“Could’ve fooled me…Do you know how many poor families in Israel could eat off that single plate?” Ilana winked.

“Hah, hah.” But Yaffa frowned as she looked down at the dish. “You don’t have to tell me how much money I wasted on this stupid party. Why’d I go so overboard?”

Ilana shrugged. “A fair question, sis, but something tells me that’s not really what’s bothering you right now.”

“No?” Yaffa wasn’t sure about that. For some reason, just thinking about the amount of ridiculous money and effort spent was making a lump well up in her throat. She blinked furiously.

Ilana gently took the pile of dirty plates from her and placed them back down on the table. “No.”

Yaffa stared at her for a moment. Then her face crumpled. “I should’ve gone to the hospital with them.” She clasped her hands together. “I should’ve insisted. Ari’s too nice a guy, he’ll just say yes to whatever the doctors tell him. And Ma, she’s no good in these situations, she falls apart.”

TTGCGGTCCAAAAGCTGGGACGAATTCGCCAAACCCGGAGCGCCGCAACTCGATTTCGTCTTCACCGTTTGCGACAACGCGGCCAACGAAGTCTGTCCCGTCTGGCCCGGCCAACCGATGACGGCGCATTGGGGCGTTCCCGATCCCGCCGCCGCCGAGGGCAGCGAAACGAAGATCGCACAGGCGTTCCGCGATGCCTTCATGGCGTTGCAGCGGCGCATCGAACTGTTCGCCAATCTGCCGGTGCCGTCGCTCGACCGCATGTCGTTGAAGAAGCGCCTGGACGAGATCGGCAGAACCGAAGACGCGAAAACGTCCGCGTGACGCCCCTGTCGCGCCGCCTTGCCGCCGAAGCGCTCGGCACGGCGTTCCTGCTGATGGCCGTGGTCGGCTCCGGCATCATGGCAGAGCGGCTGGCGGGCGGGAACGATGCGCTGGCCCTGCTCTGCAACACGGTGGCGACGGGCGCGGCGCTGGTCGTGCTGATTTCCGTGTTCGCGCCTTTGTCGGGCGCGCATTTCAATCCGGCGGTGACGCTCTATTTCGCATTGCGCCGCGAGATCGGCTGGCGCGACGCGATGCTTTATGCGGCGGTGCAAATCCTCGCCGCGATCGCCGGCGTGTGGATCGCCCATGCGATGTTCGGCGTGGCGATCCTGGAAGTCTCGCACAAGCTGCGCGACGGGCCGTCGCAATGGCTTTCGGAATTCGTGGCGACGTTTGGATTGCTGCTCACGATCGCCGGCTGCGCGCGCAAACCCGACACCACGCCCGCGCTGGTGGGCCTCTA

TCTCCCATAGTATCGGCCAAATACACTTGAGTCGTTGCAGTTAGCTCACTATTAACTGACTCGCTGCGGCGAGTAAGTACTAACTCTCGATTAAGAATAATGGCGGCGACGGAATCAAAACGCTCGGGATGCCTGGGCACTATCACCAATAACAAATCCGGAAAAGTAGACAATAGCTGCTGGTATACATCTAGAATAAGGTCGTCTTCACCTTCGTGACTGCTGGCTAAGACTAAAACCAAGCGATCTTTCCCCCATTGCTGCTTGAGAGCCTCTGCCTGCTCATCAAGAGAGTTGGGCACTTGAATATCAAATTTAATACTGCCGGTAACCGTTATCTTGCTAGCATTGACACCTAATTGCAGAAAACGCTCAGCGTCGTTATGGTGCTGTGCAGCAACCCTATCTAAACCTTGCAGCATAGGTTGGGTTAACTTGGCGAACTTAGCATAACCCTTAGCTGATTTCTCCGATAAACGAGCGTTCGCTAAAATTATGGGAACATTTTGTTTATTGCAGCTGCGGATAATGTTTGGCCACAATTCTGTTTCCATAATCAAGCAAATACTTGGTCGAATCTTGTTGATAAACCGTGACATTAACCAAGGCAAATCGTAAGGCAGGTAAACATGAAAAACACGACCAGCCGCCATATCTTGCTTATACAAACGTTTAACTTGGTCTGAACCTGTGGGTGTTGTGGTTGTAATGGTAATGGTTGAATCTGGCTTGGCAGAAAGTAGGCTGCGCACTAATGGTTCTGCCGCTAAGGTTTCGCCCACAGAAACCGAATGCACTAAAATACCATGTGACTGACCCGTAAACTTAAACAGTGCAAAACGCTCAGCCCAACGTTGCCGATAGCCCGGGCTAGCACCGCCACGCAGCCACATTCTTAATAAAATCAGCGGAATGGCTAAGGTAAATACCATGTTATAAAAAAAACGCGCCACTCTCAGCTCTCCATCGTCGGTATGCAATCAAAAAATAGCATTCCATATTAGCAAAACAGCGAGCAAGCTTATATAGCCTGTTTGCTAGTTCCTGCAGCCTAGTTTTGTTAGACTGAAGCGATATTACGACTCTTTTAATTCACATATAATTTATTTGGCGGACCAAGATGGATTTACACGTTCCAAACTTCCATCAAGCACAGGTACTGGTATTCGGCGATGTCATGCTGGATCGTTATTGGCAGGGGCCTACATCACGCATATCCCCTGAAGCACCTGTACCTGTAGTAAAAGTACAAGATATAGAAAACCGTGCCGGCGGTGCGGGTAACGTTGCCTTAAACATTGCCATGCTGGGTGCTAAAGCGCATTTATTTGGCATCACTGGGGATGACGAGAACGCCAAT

Ilana raised an eyebrow. “And you?”

“I know, I panicked before, but it was the shock of it.” Yaffa began to pace. “Who knows what kind of medical care he’ll get in this dinky hospital? Dad needs an advocate. Maybe I should drive over there?”

“No, you shouldn’t. Ari is very capable of handling things.” Ilana spoke with calm self-assurance.

“Yes, but…” Yaffa stopped. She didn’t really have a “but”; Ilana was right, Ari was capable. Was that what was bothering her? Ilana’s Matan had saved Dad’s life and Ari was the one taking care of him in the hospital, and she? What exactly was she good for? Spending gads of everyone’s money on luxury disposable tableware?

By Gila Arnold